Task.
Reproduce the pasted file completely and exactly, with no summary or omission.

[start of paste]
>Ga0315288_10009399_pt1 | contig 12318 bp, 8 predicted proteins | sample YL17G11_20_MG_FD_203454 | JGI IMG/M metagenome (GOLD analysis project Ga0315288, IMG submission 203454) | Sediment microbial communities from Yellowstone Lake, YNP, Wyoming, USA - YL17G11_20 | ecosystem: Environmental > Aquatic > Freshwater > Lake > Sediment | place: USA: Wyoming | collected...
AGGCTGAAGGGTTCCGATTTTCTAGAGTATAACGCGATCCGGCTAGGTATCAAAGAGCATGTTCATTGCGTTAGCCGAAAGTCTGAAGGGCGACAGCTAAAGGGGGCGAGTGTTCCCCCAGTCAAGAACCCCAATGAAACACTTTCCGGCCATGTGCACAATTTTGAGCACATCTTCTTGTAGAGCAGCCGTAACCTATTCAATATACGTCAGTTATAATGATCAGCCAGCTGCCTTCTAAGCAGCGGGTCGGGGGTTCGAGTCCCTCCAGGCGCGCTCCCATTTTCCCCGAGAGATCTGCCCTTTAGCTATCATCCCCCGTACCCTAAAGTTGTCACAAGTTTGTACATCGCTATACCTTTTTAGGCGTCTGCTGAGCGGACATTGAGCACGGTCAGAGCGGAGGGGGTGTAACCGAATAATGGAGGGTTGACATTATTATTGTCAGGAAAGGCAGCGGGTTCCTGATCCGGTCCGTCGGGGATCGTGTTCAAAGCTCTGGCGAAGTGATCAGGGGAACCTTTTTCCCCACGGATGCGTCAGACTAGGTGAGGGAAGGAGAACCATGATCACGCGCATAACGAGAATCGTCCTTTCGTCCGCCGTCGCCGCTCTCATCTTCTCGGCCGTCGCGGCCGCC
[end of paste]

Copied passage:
>Ga0315288_10009399_pt1 | contig 12318 bp, 8 predicted proteins | sample YL17G11_20_MG_FD_203454 | JGI IMG/M metagenome (GOLD analysis project Ga0315288, IMG submission 203454) | Sediment microbial communities from Yellowstone Lake, YNP, Wyoming, USA - YL17G11_20 | ecosystem: Environmental > Aquatic > Freshwater > Lake > Sediment | place: USA: Wyoming | collected...
AGGCTGAAGGGTTCCGATTTTCTAGAGTATAACGCGATCCGGCTAGGTATCAAAGAGCATGTTCATTGCGTTAGCCGAAAGTCTGAAGGGCGACAGCTAAAGGGGGCGAGTGTTCCCCCAGTCAAGAACCCCAATGAAACACTTTCCGGCCATGTGCACAATTTTGAGCACATCTTCTTGTAGAGCAGCCGTAACCTATTCAATATACGTCAGTTATAATGATCAGCCAGCTGCCTTCTAAGCAGCGGGTCGGGGGTTCGAGTCCCTCCAGGCGCGCTCCCATTTTCCCCGAGAGATCTGCCCTTTAGCTATCATCCCCCGTACCCTAAAGTTGTCACAAGTTTGTACATCGCTATACCTTTTTAGGCGTCTGCTGAGCGGACATTGAGCACGGTCAGAGCGGAGGGGGTGTAACCGAATAATGGAGGGTTGACATTATTATTGTCAGGAAAGGCAGCGGGTTCCTGATCCGGTCCGTCGGGGATCGTGTTCAAAGCTCTGGCGAAGTGATCAGGGGAACCTTTTTCCCCACGGATGCGTCAGACTAGGTGAGGGAAGGAGAACCATGATCACGCGCATAACGAGAATCGTCCTTTCGTCCGCCGTCGCCGCTCTCATCTTCTCGGCCGTCGCGGCCGCC